Estherville Daily News from Estherville, Iowa on January 24, 1973 · Page 1
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Estherville Daily News from Estherville, Iowa · Page 1

Estherville, Iowa
Issue Date:
Wednesday, January 24, 1973
Page 1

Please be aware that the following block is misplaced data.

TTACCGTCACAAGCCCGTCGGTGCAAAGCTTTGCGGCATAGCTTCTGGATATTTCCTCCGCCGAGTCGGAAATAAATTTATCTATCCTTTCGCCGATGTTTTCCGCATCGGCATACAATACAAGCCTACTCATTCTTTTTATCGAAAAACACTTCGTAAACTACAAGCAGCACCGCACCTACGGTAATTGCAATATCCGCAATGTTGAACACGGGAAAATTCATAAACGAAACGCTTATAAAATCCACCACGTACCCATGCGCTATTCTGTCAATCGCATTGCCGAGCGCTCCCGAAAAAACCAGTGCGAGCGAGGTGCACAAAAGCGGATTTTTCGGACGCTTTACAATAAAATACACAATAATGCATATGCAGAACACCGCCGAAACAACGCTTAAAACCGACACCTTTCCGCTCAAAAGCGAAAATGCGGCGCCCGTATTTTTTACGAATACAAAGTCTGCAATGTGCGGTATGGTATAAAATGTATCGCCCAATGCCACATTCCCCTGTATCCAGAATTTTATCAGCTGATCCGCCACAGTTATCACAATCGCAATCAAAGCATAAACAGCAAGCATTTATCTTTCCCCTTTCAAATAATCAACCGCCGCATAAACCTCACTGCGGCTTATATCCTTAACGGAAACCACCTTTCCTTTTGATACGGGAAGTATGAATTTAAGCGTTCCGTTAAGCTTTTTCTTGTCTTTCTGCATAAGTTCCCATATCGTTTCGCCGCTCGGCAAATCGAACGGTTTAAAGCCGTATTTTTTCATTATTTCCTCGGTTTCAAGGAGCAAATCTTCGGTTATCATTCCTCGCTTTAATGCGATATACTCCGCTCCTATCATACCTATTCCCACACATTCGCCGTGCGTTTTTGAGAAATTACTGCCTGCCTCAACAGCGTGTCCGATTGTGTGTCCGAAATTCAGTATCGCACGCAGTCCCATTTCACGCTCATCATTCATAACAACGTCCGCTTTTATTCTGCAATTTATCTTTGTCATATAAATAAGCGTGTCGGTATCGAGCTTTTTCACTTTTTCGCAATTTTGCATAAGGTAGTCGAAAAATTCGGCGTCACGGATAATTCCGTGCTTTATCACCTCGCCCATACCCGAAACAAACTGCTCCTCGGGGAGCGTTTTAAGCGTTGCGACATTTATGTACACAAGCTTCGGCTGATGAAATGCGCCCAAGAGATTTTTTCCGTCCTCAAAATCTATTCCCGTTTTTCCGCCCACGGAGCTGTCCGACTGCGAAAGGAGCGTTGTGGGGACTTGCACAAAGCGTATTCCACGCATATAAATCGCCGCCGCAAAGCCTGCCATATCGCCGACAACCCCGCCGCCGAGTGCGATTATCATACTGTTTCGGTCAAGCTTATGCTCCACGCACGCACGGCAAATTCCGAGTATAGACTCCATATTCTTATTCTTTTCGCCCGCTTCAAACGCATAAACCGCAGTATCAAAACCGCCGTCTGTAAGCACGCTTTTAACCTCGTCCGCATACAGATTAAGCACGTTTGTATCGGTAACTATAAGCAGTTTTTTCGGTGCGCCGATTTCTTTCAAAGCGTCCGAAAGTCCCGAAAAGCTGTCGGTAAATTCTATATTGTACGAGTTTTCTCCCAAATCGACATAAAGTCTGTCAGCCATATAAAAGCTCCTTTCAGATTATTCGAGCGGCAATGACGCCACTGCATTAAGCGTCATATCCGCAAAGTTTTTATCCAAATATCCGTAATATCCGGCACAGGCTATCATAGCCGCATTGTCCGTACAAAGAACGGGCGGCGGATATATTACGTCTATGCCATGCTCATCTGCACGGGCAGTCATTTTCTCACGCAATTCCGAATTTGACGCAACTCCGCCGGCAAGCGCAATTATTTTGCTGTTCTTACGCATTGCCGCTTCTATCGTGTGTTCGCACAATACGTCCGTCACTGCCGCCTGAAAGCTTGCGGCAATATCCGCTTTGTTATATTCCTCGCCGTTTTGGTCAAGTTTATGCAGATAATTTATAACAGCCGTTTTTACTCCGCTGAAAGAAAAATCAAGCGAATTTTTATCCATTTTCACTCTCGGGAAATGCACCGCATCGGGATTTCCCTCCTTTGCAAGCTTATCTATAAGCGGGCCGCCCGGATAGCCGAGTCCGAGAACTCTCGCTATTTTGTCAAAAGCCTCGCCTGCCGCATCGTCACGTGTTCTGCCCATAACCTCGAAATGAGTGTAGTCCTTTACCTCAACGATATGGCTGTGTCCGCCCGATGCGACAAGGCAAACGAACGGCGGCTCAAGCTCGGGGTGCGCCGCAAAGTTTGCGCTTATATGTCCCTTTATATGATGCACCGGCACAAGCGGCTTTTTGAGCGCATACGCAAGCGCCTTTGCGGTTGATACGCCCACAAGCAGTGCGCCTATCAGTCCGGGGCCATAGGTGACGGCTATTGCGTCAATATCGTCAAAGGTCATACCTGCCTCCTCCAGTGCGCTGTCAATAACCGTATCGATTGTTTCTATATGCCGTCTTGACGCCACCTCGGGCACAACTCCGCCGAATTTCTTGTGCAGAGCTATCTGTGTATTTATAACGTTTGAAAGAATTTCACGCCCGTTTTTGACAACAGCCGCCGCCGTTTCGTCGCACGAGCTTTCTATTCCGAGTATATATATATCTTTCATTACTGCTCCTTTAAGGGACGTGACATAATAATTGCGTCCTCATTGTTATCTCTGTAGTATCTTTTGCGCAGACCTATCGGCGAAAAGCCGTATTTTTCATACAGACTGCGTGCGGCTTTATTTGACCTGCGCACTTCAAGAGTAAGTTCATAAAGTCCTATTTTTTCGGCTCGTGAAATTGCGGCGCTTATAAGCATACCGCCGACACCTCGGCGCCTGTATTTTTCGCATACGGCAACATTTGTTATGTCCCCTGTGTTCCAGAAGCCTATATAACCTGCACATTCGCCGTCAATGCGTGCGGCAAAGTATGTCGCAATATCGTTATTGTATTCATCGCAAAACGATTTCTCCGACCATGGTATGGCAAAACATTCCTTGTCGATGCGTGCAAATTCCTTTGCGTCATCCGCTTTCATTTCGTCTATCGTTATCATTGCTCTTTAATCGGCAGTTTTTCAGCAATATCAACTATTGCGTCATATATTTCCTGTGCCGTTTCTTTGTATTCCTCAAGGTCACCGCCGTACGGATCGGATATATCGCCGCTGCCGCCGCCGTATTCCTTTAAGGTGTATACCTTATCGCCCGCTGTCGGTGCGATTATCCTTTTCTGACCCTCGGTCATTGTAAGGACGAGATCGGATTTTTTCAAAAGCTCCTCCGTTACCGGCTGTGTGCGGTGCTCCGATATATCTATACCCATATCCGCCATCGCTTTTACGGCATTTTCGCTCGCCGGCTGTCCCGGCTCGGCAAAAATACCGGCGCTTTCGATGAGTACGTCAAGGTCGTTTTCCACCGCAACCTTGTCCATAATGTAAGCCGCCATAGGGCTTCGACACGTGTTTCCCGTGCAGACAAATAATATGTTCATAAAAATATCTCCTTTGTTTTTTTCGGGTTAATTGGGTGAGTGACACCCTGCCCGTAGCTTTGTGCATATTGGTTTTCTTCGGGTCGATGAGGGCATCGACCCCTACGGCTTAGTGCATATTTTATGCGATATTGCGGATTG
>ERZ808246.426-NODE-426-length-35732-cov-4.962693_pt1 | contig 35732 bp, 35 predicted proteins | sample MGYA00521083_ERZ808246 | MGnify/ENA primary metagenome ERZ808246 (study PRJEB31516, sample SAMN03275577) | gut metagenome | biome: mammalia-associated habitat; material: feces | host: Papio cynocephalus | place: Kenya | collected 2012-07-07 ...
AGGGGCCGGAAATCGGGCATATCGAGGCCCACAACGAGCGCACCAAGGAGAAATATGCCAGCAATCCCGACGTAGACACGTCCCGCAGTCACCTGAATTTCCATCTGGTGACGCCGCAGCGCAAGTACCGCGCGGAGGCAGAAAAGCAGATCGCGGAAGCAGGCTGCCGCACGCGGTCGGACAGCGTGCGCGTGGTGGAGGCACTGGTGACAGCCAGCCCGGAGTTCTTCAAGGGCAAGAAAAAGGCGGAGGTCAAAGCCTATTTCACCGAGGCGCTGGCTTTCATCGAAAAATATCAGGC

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Concept Plan Not Approved By CHUCK OSTHEIMER Because of economic costs, the lmpractibllity of disrupting local businesses by building changes and relocations, the high cost of rerouting the major traffic arteries and the desire to avoid built-in rigidity for future downtown redevelopment, the Esther- vine Planning and Zoning Commission voted 'not to recommend' that the Downtown Concept Plan be approved by the council. Commission members also felt that downtown redevelopment could best be accomplished by local businessmen themselves, without intervention from the city. "Store owners can implement programs as groups and use pertinent data from the concept plan," commission members said, "but we feel that the businessmen should decide on a single theme." The commission members also noted that, of the several per sons who had contacted them In the past week, the majority were not in favor of the plan, including some who had earlier expressed approval. It was also noted that the cost of design could run upwards of $2 million before construction could get under way and that several businessmen in the city could be forced out of business when the costs got too high. For the program to get new life, it would require a three- fourths vote of the Estherville City Council, or five voting in favor of the plan. In other action at the Tuesday night meeting, the commission tabled a request for an addition of 17 lots to the Green Acres Village Mobile Home Park until city officials can meet with the developer and his engineer on changes recommended by Steve Woodley, city code enforcement officer. Woodley also noted that some of the changes which he recommended "could possibly, save the developer some money." " a 50316 riMwur I-M WINTER SPORTS CAPITAL OF IOWA 12 PAGES TODAY The Forecast DAILY NEWS 104th YEAR; NO. 76. ESTHERVILLE, IOWA. SI334, WEDNESDAY, JANUARY 24, 1973 WEEK, 60c; COPY, 15c United States Seeks 'Lasting Peace 9 Expect Laos Cease-Fire WASHINGTON (AP) Washington and Hanoi unveiled today the details of an intricate peace package that limits an impending cease-fire to South Vietnam, but U.S. negotiator Henry Kissinger said he expects a formal cease-fire soon in Laos. Kissinger also forecast an eventual "de facto cease-fire" in Cambodia, a neighboring country drawn into the long Indochina conflict. The 12-page agreement, to be signed Saturday before the Vietnam cease-fire takes effect at 7 p.m. EST that day, does not call for the withdrawal of North Vietnamese troops from the South—but it does call for all foreign troops to leave Laos and Cambodia. Expanding on stated terms of the agreement, Kissinger told a White House news conference that U.S. prisoners held in North Vietnam and Laos will be turned over to American medical personnel in Hanoi at two-week intervals while U.S. forces withdraw* from South Vietnam. Kissinger said the United States seeks "a peace that heals," and one that will last. He said the U.S. aim is to move from hostilities to normalization and conciliation with North Vietnam. "...We believe that under conditions of peace we can contribute throughout Indochina to a Editorial OTTUMWA, Iowa (AP>-The Ottumwa Courier Wednesday printed the shortest editorial in its history, reacting to President Nixon's peace announcement, Under a title "Editorial on Peace," the paper said simply: "Thank God." realization of the humane aspirations of all the people of Indochina," he said, "and we will in that spirit perform our traditional role of helping people realize these aspirations in peace." The presidential adviser said the U.S.-Hanoi agreement forbids the use of base areas in Laos and Cambodia to infiltrate Communist troops into South Vietnam. He said it is "our firm expectation that within a short period of time there will be a formal cease-fire in Laos ... leading to the withdrawal of all foreign forces" and ending use of the country, as a corridor for infiltration. President Nixon, claiming all conditions for "peace with honor" have been met, has announced agreement on a Vietnam accord that will end America's longest war on Saturday. In a television-radio address to the nation Tuesday night, Nixon did not specify whether the Washington-Hanoi pact, initialed Tuesday in Paris and due for signing there Saturday, would end the fighting in Laos and Cambodia as well as Vietnam. Nor did he detail the peacekeeping machinery or the formula for settling South Vietnam's political future. These and other questions presumably would be answered, at least in part, with the release today of the text of the agreement and an assortment of associated diplomatic documents. Hailed by South Vietnam's President Nguyen Van Thieu, and announced in bald terms by Hanoi radio, the peace pact as Nixon outlined it calls for: An internationally - supervised cease fire to take effect Emmet Loses Three Three servicemen from Emmet County are among 807 Iowans who have given their lives to the war in Vietnam, according to records of the U.S. Defense Department and Iowa National Guard. From Estherville, were Cpl. David Lyle Mann, U.S. Army, died June, 1969, and Pfc. Dennis Ray Glenn, Marine Corps, died May, 1967; and from Dolliver, Pfc. William Eugene Weber, U.S. Army, died August, 1968. Unofficial figures showed a total of 842 Iowans were killed in Vietnam since American involvement began eight years ago. at 7 p.m. EST Saturday. — Release of all American war prisoners within 60 days thereafter, "the fullest possible accounting" for all missing in action, and—during the same period— withdrawal of all Introduce Lottery Bill to Iowa Senate DES MOINES, Iowa (AP) — Iowa would become the eighth state to sponsor a lottery under a bill introduced in the Iowa Senate Wednesday by Sen. George Kinley, D-Des Moines. mil- ILCC Board Encourages Student Housing Program Several new instructional programs were given approval Tuesday night at the regular monthly meeting of the board of directors of Iowa Lakes Community College. The board sanctioned further development of a proposed Hotel-Motel Management program and further investigation of Business Administration, Secretarial Management, and Printing and Lithography programs. Charles Ullom, Chairman of the Department of Business, presented information about the first three programs, while Assistant Superintendent Gene Schorzmann spoke to the board about the printing program. In other action a committee to represent the board in faculty salary negotiations was named by President Jack Tatman. John Kibbie was appointed chairman and Allen Wirtz and Edgar Meyer were named to the committee. After discussing machinery bids presented by Marvin Hoskey of the Agriculture Department, the board approved the leasing of farm machinery from International Harvester Company for the Farm Management program. Approved was a resolution to form a non-profit association within the Agriculture Education Department for the purpose of management and operation of the Agriculture Research Laboratory. Also adopted by the board was a resolution encouraging the Iowa Lakes Foundation to proceed with the procurement of mobile housing for Iowa Lakes students. In approving the resolution the board took notice of the fact that an area school may not under Iowa law be financially involved in student housing and, further, that negotiations for existing student housing have reached an impasse. Schorzmann gave a student services report, discussing a Third Party Analysis Program that has been instituted by the college. The new program is designed to supplement the information and guidance presently being given high school seniors of the area by their school counselors and is a comprehensive community effort to help all seniors in their post-high school plans, whether in the area of employment or further training and education. Roy Wiegert, Chairman of the Learning Resources Department, spoke to the board about the functions of his department and of department personnel and their duties. He introduced Dorothy Brandt and Ellen Van Driel, who told briefly of their responsibilities in the Learning Centers at both attendance centers. Board member Kibbie reported on a recent meeting of the Iowa Council of Area School Boardiat Ankeny. "I project the state of Iowa will realize at least $6 million ^ Annually. from the lottery,'.' Kinley. said after introducing the bill. "With a state lottery, we could do something to reduce property taxes without increasing other taxes," he said. Kinley said seven states currently operate state lotteries and "all are making money." He said his proposal is modeled after the Pennsylvania lottery law. "Pennsylvania started its lottery last March 15 and by the end of the year had already grossed $104 million," Kinley said. He noted the Pennsylvania lottery costs about 56 per cent in expenses and "pay out" of prizes, leaving an actual profit of 44 per cent. Kinley's estimate of a $6 million annual lottery profit in Iowa is based on Pennsylvania's population of 12 million and Iowa's population of 3 lion. "I took into account the difference in population and the fact that they are more urbanized than we are," Kinley said. American forces from South Vietnam. Nixon asserted that the arreement, initialed by aide Henry A. Kissinger and Hanoi's Le Due Tho, meets all conditions "that we considered essential for peace with honor." The chief executive, without going into detail, declared: "The people of South Vietnam have been guaranteed the right to determine their own future, without outside interference." All during the decade-long conflict that claimed 350,000 American casualties, this in essence was the major stated goal of U.S. policy. One who stood by that goal to the point of retiring from the presidency as the war gener­ ated increasing homefront dissent was the late Lyndon B. Johnson, whose body was being flown here today to He in state under the Capitol dome. Of his Democratic predecessor, Nixon said: "In his life President Johnson endured the villification of those who sought to portray him as a man of war. But there was nothing he cared about more deeply than achieving a lasting peace in the world . . . No one would have welcomed this peace more than he." Nixon emphasized, In his 11- mlnute address from the White House, that the United States "will continue to recognize the government of the Republic of Vietnam as the sole legitimate government of South Vietnam." Nixon's announcement drew quick response from Capitol Hill. Many members of Congress contended that the same peace terms had been available three months ago. Republicans on both sides of the war debate praised the President. But members of both parties were happy that the end is in sight. Nixon himself, in concluding his discussion of the pact, said: "We must recognize that ending the war is only the first step toward building the peace, All parties must now see to it that this is a peace that lasts, and also a peace that heals, and a peace that not only ends the war in Southeast Asia, but contributes to the prospects of peace in the whole world." 'Sigh of Relief With Cease-Fire Ice Skating Contest For Sports Festival Area boys and girls between the ages of six and 15 are being urged to enter the annual Ice Skating Contest to be held on Sat. Feb. 3 at 9:30 a.m., as a feature of the Estherville Winter Sports Festival. The races will be held at Joe Hoye Park lagoon on north 4th street by the 4th street bridge. which also included a youth dance on Friday, Feb. 2, at the V.F.W. Club, and an appearance on Saturday evening Feb. 3, by Woody Herman and his "Herd" at the High School Gymnasium. KANSAS CITY (AP) - The national commander-in-chief of the Veterans of Foreign Wars, Patrick E. Carr of Metairie, La., said Tuesday night the announcement of a Vietnam cease-fire, will cause the people of the world to' "breathe a deep sigh of relief." In a statement released through the V.F.W. national headquarters here, Carr smld: "The Veterans of Foreign Wars has believed from the beginning that our cause in Southeast Asia was just and honorable. From the end of World War II until the present our nation has committed itself to stopping Communist aggression wherever. The fact that we became bogged down in our effort in Southeast Asia is not so much a reflection on our na­ tional cause as it is a reflection on the manner in which we chose to fight the battle. "Throughout the long years of this difficult war there has always been the overriding danger that it could suddenly become a major struggle, between the great powers of the world with all that that implies. I feel certain that this WM tte primary reason that the'United States chose to make a limited but costly effort in Southeast Asia. "Undoubtedly historians and politicians will long argue the merits of our commitment to Southeast Asia, but it is my sincere hope that we will quickly put that debate behind us and move towards solving the great problems that face us here at home." Plan Majestic Farewell For President Johnson WASHINGTON (AP) - Just 100 hours after ushering the 37th President into a new term, the nation's capital offered a mournful and majestic farewell today to the 36th. The body of Lyndon Baines Johnson was to be flown from the LBJ Library in Austin, Tex., for a full-honors procession up Constitution Avenue and one last turn through the doors of Congress. The ceremonial march, to the muffled cadence of drums draped in black and the clatter of the traditional, horse-drawn artillery caisson, was set to be- Among Other Things... Carl Payne Injured Carl Payne, 27, Armstrong, received a laceration on the arm while at work at John Morrell and Co. He was. admitted to Holy Family Hospital Tuesday, where his physician reports he is in good condition. Post Office Closed The Estharvllle Post Office will be closed Thursday in honor of Lyndon B. Johnson's funeral. Mail will not be dispatched by rural or city carriers but will be dispatched to local post office boxes and incoming mall will be handled as usual. gin at 1:30 p.m. President Nixon and a long list of other dignitaries planned to follow the limousine of the Johnson family in the slow- moving cortege. At the Capitol, Johnson's flag-draped coffin was to be borne through the Senate hallway to the Rotunda, then placed upon the Lincoln catafalque—just as eight presidents before him—to receive public mourners throughout the chill winter night. The body will be moved to the National Christian City Church, about two miles away, at about 8:30 a.m. Thursday for a midmorning service at which Johnson will be eulogized by his friend and former assistant, Marvin Watson. With the last creak of leather and final clop of horses on the journey to the Capitol, Johnson was to receive a 21-gun salute— a thunder heard only four days ago, at the same spot, for Nixon's inauguration. A brief memorial service, begun by the U.S. Army Band playing four "Ruffles and Flourishes" and "Hail to the Chief," was to follow. Nixon planned to lay a presidential wreath; Dean Rusk, Johnson's secretary of state, and Rep. J.J. Pickle, his local congressman, were to speak between hymns. The sleek, black gun carriage bearing the late president was to be trailed by the same caparisoned horse, Black Jack, remembered by millions of Americans for his riderless journey in the funeral march for John F. Kennedy. Now graying at 26, Black Jack also carried the reversed cavalry boots and silver saber for Herbert Hoover and Gen. Douglas MacArthur. Stilled bands and marching units from each of the military services and academies were to lead the caisson, with the limousines bearing, in order, the Johnson family, the presidential party, other chiefs of state, the vice president, congressional leaders, the Supreme Court, the diplomatic corps and other government leaders, An entry blank, which may be obtained from the Estherville Chamber of Commerce office, must be submitted not later than 30 minutes prior to the qualifying time, but it is suggested by the contest committee that entry blanks be mailed in advance to P.O. Box 257, Estherville, Iowa. There is no entry fee. Competition will be in five different age categories, with boys and girls competing in separate races in their age groups. Trophies will be awarded tofirst and second place winners and ribbons will be presented to all participants. Starting time for the races will be 9:30 a.m., starting with the youngest age group, followed by other categories as follows: Boys, six and seven; Girls, six and seven; Boys, eight and nine, Girls, eight and nine; Boys, 10 and 11; Girls 10 and 11; Boys 12 and 13; Girls 12 and 13; Boys, 14 and 15; Girls, 14 and 15. The skating contest is being planned and run by the Estherville Noon Kiwanis Club, with Al Conlee as chairman. Other sporting events In the Winter Sports Festival include Snowmobile Races, Hot Air Balloon Races, Ski Championships, and Trapshooting contest. Events will fill both days of the festival, LC To Host Bands Lincoln Central will be host to the western half of the State- Line Conference schools for the annual band festival Jan. 29. Participating bands will present a concert with a select band and a massed band at 7:30 p.m. Guest conductor for the massed band will be Reggie Schive of the Omaha Division of the University of Nebraska. Schive, former director of Alts High School Band, is an accomplished clarinetist and saxophonist. He is first clarinetist with the Karl King Band of Fort Dodge. School bands which will participate are Lincoln Central, Armstrong, Ringsted, Swea City, Burt and Sentral-Fenton. Winter Wonder Although snow is typical of Midwest winters. Mother Nature still has ways of protecting plant and animal life, such as above whan snowdrifts around an evergreen tree on the east city Units of Estherville. The diihVMt only protects the tree from winter but also offers shelter for wild- ltf..-Pt»tobyCnucfca*|^ r